The Sexual Self After Breast Cancer
“Sex is a part of nature. I go along with nature” –Marilyn Monroe
When I was staring down the barrel of my mastectomy, I attempted to find articles on sexuality after breast cancer and there are precious few. Maybe the subject is taboo. Maybe no one even thinks about it. I doubt that because, well, it has to do with sex. Maybe people don’t want to expose their sexual proclivities to the general public. Well, I can certainly relate. I have no intention of doing that. In fact, if we aren’t already having sex, I probably don’t want to discuss it.
But sexuality is a different story. It’s at the core of our identity. It’s not the only thing there, of course: We have intellect, personality, spirit, and experience. But sexuality is an undeniable part of who we are and how we relate to others. So what happens when that is interrupted by something traumatic? How do we carry on in a healthy and happy way?
I have always felt empowered by my breasts. I wear form-fitting clothes that accentuate them because I see them as a positive. Frankly, I don’t agree with people who judge that. It’s fine for people to disagree, but it’s my body and my choice.
I had a peculiar experience right before my mastectomy: I went to a cast party for a TV show my Mom was in. It was at a glamorous location and there were big stars there. Naturally, we dressed to the nines. I showed up in a low-cut black dress…and a totally bald head. In my mind, my cancer was obvious, but apparently not. I was in the ladies room making, um adjustments, to my decolletage when I noticed a young woman looking at me in the mirror. Her face displayed an expression of utter disgust. I felt hurt. This was my girl’s last night out! I was about to have her cut off my body and sent to the lab for pathology. How could another woman look at me like that?
There are lots of things that can derail sexuality through trauma. In my experience, it was breast cancer. My breasts were an obvious emblem of my sexuality. I had always taken them mostly for granted. Even after I had breast cancer the first time, I enjoyed my breasts. I enjoyed the attention they got. The lumpectomy and radiation had taken their toll, but still I felt confident and comfortable in my skin. I was proud of my body in spite of my scars.
But my second bout with breast cancer was quite a different story. After a mastectomy and flap reconstruction, a lot had changed. I had 5 surgeries surrounding my mastectomy and reconstruction. Radiation and surgery left my reconstructed breast a scarred, angry fist. I felt ashamed of my breasts. They were a painful and obvious reminder of everything I had been through. I was resentful of anyone who remarked on them. How could someone make light of something that had completely interrupted my life…and nearly ended it?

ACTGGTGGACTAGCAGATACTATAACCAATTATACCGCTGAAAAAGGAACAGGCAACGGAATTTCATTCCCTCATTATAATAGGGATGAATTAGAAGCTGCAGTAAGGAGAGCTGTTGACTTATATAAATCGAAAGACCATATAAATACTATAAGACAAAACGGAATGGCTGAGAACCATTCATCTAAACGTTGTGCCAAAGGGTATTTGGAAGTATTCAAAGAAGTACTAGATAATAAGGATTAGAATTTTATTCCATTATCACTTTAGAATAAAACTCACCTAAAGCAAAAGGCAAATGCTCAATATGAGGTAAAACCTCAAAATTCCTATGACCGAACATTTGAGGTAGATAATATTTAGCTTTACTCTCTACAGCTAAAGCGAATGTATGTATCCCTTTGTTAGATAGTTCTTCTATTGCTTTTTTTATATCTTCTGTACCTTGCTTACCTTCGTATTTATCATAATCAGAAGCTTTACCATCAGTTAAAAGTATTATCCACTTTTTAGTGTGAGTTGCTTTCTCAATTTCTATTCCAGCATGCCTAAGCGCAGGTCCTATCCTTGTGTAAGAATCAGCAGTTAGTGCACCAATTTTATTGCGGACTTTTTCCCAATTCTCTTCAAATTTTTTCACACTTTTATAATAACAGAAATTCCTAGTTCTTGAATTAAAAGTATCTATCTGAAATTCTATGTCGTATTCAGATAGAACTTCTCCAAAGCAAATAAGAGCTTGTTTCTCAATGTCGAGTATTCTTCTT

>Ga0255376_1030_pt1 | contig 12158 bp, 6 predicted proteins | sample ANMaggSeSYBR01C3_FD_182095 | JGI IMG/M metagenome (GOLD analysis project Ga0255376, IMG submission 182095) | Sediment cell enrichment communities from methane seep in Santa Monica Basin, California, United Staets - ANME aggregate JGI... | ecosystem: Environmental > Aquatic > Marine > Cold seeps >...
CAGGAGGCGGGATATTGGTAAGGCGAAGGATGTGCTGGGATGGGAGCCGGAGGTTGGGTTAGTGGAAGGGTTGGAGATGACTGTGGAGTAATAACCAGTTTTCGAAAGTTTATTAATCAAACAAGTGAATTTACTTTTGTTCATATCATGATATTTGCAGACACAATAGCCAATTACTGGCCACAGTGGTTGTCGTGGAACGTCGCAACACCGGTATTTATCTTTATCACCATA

There was a gravitas surrounding my breasts that hadn’t been there before. They were the battlefield upon which I fought for my own life! I tend to use humor as a coping mechanism but I felt unduly sensitive about my body. I couldn’t imagine trusting anyone enough to be intimate again. I think I was rejecting my own body. I felt caught in a feedback loop of wanting to be attractive and wanting my suffering to be recognized. I was living at some kind of impossible intersection of wanting to be invisible and recognized as attractive, simultaneously. I felt angry, defiant. If a man said I looked great, I felt like I was hiding a horrible secret under my clothes. I felt disfigured, like some kind of Frankenstein monster. Obviously, there was no way anyone could know and I don’t really blame anyone. This was all my own internal struggle.
Fortunately, the last surgery corrected a lot of damage and my body is acceptable to me again. I have lost the weight I put on due to medications, lack of exercise and weird diet changes. I am back to my martial arts training and feeling fit again. But I would be lying if I said I am the same as I was before in any sense. Losing my hair (twice), losing a breast, chemo side effects, various infections and complications, weight gain and generally feeling lousy for 2 years changed how I see myself. Probably forever…
I’m not saying it made me insecure: I don’t think it did. Maybe, it actually made me more confident. No one is perfect, but I am decidedly imperfect. Honestly, I am ok with that. I don’t want to be with anyone who expects me to be perfect. I trust that my next partner will choose me for the human being I am first. I’d like to think being self-possessed and somewhat fearless makes me sexier. Or maybe it just makes me sexy to the kind of man I find sexy. I have had to recalibrate my entire sense of my sexuality. It’s not that I don’t still have my vanity. I have not “risen above” wanting to feel attractive. I have had to relinquish my old ideas as they became grossly outmoded. I didn’t have any choice, frankly. I doubt I would have chosen this path. But here I am, and I am thankful nonetheless. Life forced me to deepen my understanding of myself and I am grateful for that.
Growth is often painful and rarely a choice. It gets foisted upon us and our only choice is to learn or ignore it. I guess it’s not in my nature to ignore it. I am sharing these musings in the hope that anyone who is having problems embracing their body and enjoying their sexuality finds some solace. Smart is sexy. Funny is sexy. Kind is sexy. Perfect is uptight, illusory and no fun. We need to embrace what makes us unique and individual. Being free and easy is the sexiest thing. If we can get to a place where we stop judging ourselves, we become sexier. I truly believe that.